Quality child-care matters to children and parents

Dad drops daughter off at child-care centre while female educator welcomes her

Quality child-care matters to children and parents

13 February 2019

Children benefit from high-quality interactions in education and care. While parents are influenced by reports of quality from friends and family when choosing child-care, according to two recent pieces of research.

The Engaging young children report by the Organisation for Economic Co-operation and Development (OECD) analyses previous research across the world into how different aspects of quality in education and care affect child development and early learning.

It found that high-quality interactions with staff can lead to more effective skill development in children. In addition, staff participation in professional development specific to the sector is associated with higher-quality interactions with children and child development.

The effect of group size on interactions between staff and children is not so clear. But smaller groups appear to benefit younger children.

The Families qualitative research project: stage 2 research by Hall & Partners, commissioned by ACECQA, found parents value high-quality child-care but have low awareness of the National Quality Standard (NQS). They generally don’t know that an NQS rating provides a measure of a service’s quality.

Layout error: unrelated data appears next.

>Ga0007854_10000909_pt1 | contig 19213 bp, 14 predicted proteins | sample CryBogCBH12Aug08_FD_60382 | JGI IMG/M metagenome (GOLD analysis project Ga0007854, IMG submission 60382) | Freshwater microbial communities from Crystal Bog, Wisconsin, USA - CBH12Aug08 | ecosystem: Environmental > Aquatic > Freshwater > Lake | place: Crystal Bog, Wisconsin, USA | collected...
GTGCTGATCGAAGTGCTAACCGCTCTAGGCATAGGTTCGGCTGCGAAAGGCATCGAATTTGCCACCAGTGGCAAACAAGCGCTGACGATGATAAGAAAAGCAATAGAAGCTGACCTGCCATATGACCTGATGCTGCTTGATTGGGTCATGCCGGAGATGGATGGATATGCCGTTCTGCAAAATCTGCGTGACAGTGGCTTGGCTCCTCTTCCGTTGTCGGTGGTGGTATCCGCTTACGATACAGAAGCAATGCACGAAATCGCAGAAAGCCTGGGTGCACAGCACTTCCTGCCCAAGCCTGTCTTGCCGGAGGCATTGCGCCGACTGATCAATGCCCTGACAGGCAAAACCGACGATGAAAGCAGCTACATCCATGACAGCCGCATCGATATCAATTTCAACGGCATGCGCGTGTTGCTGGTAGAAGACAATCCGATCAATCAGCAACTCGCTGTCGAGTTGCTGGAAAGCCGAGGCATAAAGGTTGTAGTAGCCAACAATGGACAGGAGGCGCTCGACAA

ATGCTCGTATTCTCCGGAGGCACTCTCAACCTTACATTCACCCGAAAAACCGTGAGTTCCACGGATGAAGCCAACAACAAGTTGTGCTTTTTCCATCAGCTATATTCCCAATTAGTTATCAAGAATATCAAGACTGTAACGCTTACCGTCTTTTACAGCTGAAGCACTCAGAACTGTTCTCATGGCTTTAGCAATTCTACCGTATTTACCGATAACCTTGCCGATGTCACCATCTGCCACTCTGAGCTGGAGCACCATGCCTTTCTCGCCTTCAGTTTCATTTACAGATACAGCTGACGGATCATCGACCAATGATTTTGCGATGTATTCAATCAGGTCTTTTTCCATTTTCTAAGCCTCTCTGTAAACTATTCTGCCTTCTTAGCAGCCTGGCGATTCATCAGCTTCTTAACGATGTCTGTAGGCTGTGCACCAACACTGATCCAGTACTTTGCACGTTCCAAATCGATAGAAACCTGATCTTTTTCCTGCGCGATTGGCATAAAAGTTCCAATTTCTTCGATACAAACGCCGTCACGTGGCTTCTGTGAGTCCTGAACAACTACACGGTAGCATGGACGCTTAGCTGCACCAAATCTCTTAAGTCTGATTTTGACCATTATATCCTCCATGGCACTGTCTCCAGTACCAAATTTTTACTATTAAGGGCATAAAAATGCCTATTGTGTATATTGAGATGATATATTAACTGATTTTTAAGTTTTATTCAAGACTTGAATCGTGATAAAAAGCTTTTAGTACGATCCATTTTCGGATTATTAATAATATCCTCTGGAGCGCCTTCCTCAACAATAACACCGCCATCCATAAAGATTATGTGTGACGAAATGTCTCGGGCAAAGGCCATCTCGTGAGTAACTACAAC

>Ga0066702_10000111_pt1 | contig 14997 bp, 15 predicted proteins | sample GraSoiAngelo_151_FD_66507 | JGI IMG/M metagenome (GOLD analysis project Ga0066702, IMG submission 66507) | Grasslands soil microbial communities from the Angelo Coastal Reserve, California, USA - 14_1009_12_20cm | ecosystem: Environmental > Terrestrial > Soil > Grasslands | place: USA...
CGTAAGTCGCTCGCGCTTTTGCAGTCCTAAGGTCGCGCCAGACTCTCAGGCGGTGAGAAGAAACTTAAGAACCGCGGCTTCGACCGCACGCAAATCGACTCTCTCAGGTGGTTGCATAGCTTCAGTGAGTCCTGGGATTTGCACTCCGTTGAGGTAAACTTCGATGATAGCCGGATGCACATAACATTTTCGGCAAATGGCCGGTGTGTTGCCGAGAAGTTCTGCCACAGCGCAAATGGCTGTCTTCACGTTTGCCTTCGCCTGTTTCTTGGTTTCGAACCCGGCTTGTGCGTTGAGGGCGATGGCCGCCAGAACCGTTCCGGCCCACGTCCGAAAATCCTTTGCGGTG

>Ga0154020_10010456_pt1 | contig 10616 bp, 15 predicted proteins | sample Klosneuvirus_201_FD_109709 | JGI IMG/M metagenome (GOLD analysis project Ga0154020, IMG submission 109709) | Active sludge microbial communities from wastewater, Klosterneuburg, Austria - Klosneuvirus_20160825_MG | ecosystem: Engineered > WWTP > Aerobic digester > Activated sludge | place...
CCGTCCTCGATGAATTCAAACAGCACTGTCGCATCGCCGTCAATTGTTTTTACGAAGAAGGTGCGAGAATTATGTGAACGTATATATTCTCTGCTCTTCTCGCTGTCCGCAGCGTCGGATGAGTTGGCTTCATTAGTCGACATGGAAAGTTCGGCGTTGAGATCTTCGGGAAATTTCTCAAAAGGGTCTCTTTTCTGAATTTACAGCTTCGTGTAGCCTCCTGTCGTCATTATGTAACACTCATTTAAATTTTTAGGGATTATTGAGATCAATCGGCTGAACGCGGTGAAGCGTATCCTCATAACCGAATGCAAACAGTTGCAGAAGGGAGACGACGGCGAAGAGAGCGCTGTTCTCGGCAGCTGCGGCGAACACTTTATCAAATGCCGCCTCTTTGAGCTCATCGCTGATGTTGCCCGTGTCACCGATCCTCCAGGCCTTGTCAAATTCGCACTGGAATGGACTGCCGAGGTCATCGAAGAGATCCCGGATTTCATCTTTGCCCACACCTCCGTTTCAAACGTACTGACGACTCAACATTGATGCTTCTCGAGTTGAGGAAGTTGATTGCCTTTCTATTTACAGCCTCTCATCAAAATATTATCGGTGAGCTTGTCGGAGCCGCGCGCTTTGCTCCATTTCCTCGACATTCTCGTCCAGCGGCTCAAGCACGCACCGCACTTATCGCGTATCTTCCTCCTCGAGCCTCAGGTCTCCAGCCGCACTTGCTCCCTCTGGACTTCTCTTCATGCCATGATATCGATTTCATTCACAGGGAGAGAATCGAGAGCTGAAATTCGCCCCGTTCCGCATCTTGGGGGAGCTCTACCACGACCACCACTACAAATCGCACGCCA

Parents rely heavily on recommendations from friends, family and social media acquaintances as well as child-care visits and their own judgement when choosing a service.

Their knowledge of ACECQA’s Starting Blocks website, which provides information for parents about the NQS and a child-care search function, is very low. But they do generally trust government information.

Aboriginal or Torres Strait Islander parents generally find the process of finding child-care less overwhelming than other parents. They mainly want to find a service that will help link their child to family and community, rather than relying on online information.

For more information, please click on the links above to the research reports.